The January effect is upon us

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The January effect refers to a historical trend for the stock market to increase for the first trading week of January. It is generally caused because people often sell stocks in late December to take advantage of tax maneuvers. It also occurs due to fresh optimism for the New Year. The January effect has traditionally been more accurate for smaller companies rather than large cap stocks.

There are two points of caution however, when looking at the January effect as a strategy. The first is that every investor knows about the January effect and therefore, it is already priced in to the stocks. The other important point about the January effect phenomenon is that if you look at this past December, the stock market actually finished up. I am referencing the Dow Jones Industrial Average for this, but the others had similar trading patterns. The Dow finished the month of December up almost 5% and even rose slightly in the last trading week of the month. If the January effect exists partly because of a sell-off in late December, then that simply did not happen this time.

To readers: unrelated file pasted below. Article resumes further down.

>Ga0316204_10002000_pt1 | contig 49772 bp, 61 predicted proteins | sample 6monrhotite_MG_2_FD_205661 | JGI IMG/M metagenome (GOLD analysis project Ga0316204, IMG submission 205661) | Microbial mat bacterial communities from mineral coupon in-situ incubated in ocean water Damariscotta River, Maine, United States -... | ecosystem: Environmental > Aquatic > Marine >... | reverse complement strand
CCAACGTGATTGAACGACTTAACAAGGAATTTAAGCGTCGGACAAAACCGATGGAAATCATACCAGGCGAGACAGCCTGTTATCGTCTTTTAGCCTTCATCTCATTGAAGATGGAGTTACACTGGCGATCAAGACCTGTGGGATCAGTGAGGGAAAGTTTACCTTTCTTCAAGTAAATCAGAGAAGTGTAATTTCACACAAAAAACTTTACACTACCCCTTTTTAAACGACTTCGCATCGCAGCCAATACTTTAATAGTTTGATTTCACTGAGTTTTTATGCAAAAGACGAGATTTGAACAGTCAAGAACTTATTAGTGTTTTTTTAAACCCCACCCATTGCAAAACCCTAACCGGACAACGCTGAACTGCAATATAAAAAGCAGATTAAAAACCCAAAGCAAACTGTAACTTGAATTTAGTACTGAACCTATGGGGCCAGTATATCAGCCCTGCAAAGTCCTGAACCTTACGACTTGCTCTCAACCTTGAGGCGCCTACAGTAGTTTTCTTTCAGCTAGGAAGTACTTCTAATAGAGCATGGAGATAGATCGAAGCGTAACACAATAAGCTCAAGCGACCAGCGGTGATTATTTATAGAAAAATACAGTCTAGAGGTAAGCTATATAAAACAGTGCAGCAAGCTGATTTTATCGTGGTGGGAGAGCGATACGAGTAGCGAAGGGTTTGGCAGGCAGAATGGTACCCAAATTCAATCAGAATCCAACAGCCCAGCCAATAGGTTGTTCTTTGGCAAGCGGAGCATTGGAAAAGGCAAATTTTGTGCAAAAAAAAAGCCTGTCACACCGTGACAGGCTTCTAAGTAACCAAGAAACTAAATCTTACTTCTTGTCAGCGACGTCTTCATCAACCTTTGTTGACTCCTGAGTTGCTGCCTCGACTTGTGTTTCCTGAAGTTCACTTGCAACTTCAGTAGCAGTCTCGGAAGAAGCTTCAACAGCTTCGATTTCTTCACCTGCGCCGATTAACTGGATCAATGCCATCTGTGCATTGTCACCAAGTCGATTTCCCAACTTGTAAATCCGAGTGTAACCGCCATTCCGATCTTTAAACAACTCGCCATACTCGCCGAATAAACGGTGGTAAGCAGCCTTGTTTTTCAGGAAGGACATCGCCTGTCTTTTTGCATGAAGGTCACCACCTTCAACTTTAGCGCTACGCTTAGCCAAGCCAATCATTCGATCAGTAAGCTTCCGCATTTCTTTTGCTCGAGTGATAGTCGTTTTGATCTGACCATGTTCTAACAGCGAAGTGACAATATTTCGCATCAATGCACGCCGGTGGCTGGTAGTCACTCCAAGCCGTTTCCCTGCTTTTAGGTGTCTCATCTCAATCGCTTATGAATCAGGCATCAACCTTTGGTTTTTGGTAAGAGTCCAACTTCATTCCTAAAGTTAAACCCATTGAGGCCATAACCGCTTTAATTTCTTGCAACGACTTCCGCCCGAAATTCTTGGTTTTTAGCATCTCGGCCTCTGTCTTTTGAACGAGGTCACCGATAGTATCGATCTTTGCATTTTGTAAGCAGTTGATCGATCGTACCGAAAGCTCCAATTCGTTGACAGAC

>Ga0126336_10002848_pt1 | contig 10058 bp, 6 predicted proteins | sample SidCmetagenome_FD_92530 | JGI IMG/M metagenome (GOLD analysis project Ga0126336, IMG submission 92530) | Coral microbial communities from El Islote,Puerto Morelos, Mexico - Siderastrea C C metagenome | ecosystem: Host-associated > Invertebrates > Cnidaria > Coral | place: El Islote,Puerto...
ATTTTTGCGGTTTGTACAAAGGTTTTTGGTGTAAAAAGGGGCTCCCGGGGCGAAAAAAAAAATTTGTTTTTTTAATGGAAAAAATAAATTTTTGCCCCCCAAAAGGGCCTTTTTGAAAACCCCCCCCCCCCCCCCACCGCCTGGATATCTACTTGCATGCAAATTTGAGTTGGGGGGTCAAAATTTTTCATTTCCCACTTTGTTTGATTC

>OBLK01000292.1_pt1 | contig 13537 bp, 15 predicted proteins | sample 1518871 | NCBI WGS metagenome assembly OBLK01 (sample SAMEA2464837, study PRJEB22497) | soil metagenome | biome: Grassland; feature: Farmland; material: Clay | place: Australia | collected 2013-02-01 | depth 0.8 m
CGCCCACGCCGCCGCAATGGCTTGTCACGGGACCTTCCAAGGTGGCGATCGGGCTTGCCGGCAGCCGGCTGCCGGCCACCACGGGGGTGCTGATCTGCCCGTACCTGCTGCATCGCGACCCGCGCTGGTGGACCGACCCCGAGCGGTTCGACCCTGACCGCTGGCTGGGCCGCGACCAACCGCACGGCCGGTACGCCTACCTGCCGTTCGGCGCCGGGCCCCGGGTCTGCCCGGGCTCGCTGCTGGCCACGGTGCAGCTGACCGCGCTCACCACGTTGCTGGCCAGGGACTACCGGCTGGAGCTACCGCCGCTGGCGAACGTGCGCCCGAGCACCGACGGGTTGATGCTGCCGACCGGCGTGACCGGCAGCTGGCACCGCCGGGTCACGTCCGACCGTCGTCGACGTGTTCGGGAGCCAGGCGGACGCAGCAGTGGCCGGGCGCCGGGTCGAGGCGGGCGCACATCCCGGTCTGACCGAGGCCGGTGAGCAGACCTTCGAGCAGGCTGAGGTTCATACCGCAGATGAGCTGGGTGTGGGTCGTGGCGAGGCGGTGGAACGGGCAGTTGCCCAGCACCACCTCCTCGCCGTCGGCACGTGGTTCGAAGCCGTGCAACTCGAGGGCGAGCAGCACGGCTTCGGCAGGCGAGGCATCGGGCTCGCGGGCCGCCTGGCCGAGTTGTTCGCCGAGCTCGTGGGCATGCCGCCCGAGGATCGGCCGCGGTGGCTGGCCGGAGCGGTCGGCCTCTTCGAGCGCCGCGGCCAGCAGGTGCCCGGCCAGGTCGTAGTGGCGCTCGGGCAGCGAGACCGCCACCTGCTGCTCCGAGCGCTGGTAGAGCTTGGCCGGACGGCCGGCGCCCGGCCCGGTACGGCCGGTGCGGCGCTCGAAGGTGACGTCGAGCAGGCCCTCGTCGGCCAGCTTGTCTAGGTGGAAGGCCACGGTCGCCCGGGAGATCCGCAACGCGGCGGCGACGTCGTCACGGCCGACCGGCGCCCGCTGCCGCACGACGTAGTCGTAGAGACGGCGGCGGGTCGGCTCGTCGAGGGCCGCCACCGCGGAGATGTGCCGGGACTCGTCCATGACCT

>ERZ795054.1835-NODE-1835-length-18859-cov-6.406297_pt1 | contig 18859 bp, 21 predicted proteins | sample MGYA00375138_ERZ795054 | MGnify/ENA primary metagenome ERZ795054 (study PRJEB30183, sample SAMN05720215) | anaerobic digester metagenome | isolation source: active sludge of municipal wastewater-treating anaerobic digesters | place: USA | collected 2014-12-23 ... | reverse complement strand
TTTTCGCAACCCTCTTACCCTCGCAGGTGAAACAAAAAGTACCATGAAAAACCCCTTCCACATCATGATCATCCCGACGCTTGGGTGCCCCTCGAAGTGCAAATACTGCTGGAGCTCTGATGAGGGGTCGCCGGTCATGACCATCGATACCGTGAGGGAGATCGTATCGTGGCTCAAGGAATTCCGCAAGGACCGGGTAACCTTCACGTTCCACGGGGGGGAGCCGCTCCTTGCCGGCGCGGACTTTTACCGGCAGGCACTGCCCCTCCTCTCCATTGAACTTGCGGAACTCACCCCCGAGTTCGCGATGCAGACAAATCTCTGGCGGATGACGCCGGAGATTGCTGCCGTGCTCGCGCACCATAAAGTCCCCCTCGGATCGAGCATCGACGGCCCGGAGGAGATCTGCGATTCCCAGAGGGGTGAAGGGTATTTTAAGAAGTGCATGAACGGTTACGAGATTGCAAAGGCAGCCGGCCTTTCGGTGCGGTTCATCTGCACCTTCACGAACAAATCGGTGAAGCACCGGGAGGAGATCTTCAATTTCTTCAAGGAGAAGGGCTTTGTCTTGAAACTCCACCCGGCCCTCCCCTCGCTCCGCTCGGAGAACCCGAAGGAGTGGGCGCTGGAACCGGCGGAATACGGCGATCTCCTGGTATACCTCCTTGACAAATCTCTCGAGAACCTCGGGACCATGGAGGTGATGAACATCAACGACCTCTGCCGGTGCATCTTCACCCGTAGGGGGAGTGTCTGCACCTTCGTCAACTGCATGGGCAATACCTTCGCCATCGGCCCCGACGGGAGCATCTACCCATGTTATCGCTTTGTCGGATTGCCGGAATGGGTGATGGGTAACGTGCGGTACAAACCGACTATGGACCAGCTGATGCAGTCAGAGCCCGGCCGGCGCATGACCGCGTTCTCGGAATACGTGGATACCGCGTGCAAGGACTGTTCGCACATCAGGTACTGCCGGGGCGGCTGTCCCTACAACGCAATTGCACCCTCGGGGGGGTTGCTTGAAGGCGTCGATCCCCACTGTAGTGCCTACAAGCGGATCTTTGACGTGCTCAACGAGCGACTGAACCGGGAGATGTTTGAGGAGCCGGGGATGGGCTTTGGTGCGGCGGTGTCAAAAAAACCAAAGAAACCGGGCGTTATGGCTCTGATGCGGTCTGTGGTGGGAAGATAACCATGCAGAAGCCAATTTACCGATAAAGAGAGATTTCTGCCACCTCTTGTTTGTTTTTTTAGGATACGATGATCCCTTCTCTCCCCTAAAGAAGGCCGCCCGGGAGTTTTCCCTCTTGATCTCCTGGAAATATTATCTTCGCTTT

It is probably not a good idea to formulate your investment strategy for January based on the January effect. That is not to say that stocks won’t finish up for the first five trading days of the year or for January in general. In fact, it seems like the economy is gaining strength and this may very well impact the stock market in a positive way for this month. However, I would rather base my strategy on a growing American economy instead of the January effect.